Forward did what it was required to do following this strict schedule thanks to its 'industry benchmark" analysis tools to analyse the composites structure down to every individual ply. Composites, Collings explained, are not isotropic materials that behave differently when pulled in different directions and Forward's analysis tools account for this, allowing the team to truly understand how many layers of material are required at specific points on the Airlander 10.

"I used the same tools I used to use in F1 and with that experience you can actually produce theoretically optimal design in a relatively short timeframe," said Collings.

Big project, big tools
Despite the familiar process, nothing about the development of the Airlander 10 was routine for Forward.

"The scale is vast," Collings stated. "We've got some of the largest facilities within a private composites company and that allowed us to manufacture 7.2m-long components in one piece without any unnecessary joints that would have to be included purely from a feasibility and practical constraint.

"So we can manufacture the moulds, laminate the components and cure them. Full 5-axis CNC machines ensures accuracy and removes any dependency on shimming and fitting on assembly ... and that's fairly sophisticated in the industry to be able to machine something of that size and achieve the fit and tolerances. That was a key challenge for us but one we overcame and it worked very well. As a result, the finished components manufactured here at Forward were fitted to the Airlander within less than a week on-site."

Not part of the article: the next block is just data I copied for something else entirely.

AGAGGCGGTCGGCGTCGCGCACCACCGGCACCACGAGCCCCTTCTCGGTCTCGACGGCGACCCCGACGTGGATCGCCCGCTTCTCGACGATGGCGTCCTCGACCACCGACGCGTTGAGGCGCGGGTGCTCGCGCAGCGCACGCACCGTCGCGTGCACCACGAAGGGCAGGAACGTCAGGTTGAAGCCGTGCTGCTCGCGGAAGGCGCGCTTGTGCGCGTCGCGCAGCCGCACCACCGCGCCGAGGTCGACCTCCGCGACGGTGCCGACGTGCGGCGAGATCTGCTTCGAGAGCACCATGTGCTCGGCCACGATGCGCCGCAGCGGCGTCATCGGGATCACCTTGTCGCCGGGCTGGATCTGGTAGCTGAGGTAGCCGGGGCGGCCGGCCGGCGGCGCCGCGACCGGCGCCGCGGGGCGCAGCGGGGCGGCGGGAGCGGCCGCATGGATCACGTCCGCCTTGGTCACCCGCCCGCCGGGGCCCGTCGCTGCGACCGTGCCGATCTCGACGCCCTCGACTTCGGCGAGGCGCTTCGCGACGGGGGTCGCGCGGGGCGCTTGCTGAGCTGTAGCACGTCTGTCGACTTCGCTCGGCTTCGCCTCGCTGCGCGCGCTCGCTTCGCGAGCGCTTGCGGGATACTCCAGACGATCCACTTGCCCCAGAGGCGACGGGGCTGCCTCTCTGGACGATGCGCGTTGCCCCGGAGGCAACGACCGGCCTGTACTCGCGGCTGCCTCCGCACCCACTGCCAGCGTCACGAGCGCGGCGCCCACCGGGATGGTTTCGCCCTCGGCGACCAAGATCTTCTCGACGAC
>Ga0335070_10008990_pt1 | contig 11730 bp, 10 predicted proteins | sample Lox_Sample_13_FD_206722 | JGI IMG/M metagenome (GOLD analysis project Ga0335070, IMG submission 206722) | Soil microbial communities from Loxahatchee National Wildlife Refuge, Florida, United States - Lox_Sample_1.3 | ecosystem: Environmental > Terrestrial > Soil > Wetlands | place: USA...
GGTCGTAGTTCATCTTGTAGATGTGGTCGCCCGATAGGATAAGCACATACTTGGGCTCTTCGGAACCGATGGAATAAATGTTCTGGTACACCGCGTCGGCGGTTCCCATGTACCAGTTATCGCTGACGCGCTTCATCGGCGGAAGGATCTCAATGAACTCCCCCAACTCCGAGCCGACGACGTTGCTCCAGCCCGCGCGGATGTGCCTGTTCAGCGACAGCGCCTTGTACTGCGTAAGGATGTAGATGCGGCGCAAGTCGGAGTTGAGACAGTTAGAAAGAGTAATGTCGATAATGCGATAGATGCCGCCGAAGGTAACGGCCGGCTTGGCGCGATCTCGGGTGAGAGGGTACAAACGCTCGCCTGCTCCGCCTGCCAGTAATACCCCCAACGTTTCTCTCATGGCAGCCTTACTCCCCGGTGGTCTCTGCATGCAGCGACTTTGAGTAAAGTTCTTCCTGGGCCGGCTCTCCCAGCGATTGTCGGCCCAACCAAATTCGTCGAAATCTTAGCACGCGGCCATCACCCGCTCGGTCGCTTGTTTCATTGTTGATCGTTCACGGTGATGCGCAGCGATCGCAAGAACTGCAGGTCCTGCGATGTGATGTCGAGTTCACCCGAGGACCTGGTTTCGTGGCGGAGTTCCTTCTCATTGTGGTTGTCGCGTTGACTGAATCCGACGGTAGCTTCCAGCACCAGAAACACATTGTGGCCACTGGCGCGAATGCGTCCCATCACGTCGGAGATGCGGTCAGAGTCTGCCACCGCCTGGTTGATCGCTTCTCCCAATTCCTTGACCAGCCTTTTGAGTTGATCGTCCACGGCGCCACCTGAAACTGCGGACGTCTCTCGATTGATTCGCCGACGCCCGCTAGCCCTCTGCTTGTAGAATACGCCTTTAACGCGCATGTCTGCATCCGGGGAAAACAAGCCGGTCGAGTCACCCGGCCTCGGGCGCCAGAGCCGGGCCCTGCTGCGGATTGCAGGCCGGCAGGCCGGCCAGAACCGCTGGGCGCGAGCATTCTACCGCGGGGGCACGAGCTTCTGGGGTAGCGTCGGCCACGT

As well as the scale of the Airlander 10, the conditions its structure would have to stand up to posed another new challenge for Forward. The materials themselves are civil aerospace-approved, for aircraft that ascend to much colder temperatures than the Airlander 10, but Collings revealed that this did not mean the team could relax the highly technical process of picking the right resin matrix - an epoxy resin - to suit the process and unusual curing parameters.

"It comes down to experience really. Within our company, to know what materials are available and how they work and to pick the optimum material to suit all the variables is vital," Collings said.

In all, Forward's remit included the rigid structures assembled onto the hull, the cabin and 'universal space', which will be used for demonstrations in the prototype.

"We're a composite partner with HAV (Hybrid Air Vehicles, owner of the Airlander 10) we know their people very well," said Collings.

EPPM spoke to Collings just before the Airlander 10 took its maiden flight and the composites expert revealed that HAV's prospects, which extend from defence and shipping to delivering humanitarian aid to remote areas, rested on a successful launch.

"It's taken 160-something people [to get it to fly]," said Collings. "Personally, I have a lot of pride in having worked on the project and technically at Forward I'm more involved than anyone else here. I'm proud of it and it will be great to see it fly."